When I study the Bible, I like to write down any observations; words I need to take to heart; or cool insights I gain. I use a spiral-type journal, preferably one thick enough for me to clip a comfort-grip pen inside the wire spiral.
So, this happened yesterday… I’d wrestled with the truth for days, but finally had to face facts:
I couldn’t squeeze any more notes into the journal I’d been using since April. So I fished out the new, blank journal from my stash and opened it up.
It’s probably silly, but starting a new journal usually gives me a feeling of “New Year” significance. I don’t just put the old journal aside and grab the new one, thinking “Next…” No, I write my name on the first page with a flourish and think about how I want to tweak the way I use the pages. In fact, any time I get a new item–car, appliance, house, shoes, replacement for a favorite-but-stained shirt–I greet it with a “This time it’ll be different” attitude. I’ll keep this house cleaner, wear an apron to protect this shirt, etc. Journals have always been like that, too–I’ll organize this one better, write more consistently… again and again.
Yesterday felt different. I still wrote my name in the front with a flourish. But when it came to tweaking, it dawned on me that I’ve finally landed on a “system” that works well for me. Study notes on the left-hand page (because I’m left-handed and it’s just easier), Scripture memory practice on the right, with that space also available for memos to self, other verses to look up, and other miscellaneous stuff.
I’ve even grown more consistent, doing a bit of studying almost every day. Not that I’m the Organization Queen or anything. No, it’s mostly because I tend to wake up for no reason at some ridiculously early hour. Whatever works, right?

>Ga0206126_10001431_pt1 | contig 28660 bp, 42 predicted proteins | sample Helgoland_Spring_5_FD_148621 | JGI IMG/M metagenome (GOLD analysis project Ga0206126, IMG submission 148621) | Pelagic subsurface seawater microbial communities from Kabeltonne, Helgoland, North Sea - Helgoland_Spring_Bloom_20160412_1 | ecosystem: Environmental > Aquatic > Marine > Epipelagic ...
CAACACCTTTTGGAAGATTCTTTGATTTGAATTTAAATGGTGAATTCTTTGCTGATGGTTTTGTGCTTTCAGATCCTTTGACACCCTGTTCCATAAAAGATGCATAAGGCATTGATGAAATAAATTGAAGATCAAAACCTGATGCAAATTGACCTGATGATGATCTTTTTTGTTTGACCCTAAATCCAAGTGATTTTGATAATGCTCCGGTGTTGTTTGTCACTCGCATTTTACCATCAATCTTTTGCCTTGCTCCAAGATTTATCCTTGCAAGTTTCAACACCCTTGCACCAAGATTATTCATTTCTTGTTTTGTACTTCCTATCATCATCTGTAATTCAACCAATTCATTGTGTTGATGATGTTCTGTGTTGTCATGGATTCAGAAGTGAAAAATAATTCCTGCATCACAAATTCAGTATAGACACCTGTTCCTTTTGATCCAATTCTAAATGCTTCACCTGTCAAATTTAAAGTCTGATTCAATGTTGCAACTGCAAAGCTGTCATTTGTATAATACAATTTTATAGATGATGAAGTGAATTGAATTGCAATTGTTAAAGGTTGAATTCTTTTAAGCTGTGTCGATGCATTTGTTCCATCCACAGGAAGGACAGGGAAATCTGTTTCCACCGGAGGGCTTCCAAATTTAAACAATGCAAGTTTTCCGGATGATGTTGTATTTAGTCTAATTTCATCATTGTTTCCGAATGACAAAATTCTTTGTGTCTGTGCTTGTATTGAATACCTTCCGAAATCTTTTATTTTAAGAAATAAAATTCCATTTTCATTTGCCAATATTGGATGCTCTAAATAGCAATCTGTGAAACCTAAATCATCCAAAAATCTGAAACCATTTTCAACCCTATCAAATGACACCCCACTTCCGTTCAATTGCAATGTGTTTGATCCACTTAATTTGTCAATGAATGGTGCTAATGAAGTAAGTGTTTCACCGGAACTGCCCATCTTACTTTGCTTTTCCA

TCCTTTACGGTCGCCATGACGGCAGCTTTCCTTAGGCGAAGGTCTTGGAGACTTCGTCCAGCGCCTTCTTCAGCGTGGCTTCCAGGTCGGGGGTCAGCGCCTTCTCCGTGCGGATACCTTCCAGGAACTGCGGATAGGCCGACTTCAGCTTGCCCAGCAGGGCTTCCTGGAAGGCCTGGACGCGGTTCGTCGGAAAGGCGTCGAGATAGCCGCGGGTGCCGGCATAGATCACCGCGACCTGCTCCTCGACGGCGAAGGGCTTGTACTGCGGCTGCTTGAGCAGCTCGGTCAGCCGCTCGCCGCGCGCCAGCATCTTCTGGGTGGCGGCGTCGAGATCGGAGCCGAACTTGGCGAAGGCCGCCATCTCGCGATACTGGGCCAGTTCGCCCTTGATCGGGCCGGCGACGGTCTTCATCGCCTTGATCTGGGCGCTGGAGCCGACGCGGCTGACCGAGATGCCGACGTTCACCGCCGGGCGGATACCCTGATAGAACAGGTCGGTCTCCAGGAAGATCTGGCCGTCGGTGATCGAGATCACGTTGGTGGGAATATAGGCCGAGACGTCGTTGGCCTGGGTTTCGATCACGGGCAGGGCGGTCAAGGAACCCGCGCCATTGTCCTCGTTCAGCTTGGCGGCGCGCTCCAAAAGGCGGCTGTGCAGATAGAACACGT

Tweaking is fine and necessary, and something new can give me a fresh start. On the other hand, settling into a routine that fits makes it easier for me to practice the disciplines that are important to me. As near as I can figure, forming those positive habits means I’ll need that “fresh start” less often.
I welcome your comments! Have you cemented any positive habits? Need to form a new one? Join the conversation by using the “Your Turn” box waaaay down at the bottom of this post.
November… already? Well, this is a great time to take stock, count our blessings, and pass along a grateful attitude to our loved ones. One of my very favorite bloggers over at Muddy Buddies: Making the Most in the Messy has some tips for modeling and encouraging gratitude in our kids. Start here, then hop on over to her blog for more thoughts AND cute pictures!
Take it away, Heidi Johnson! ~~~~~~~~~~~~~~~~~~~~~~~~~~
How do we encourage genuine gratitude in the hearts of our children?
What is True Gratefulness?
To start, let us look more closely this phrase, True Gratefulness, and analyze the internal process that results in this desirable heart posture.
1. True Gratefulness is deep. It is more than just a “thank you” and appreciation for gifts and circumstances. It is not a polite custom; a means to award yourself a badge each November; nor is it something to check off the to-do list so we can move on to black Friday shopping. It is not a mere outward expression.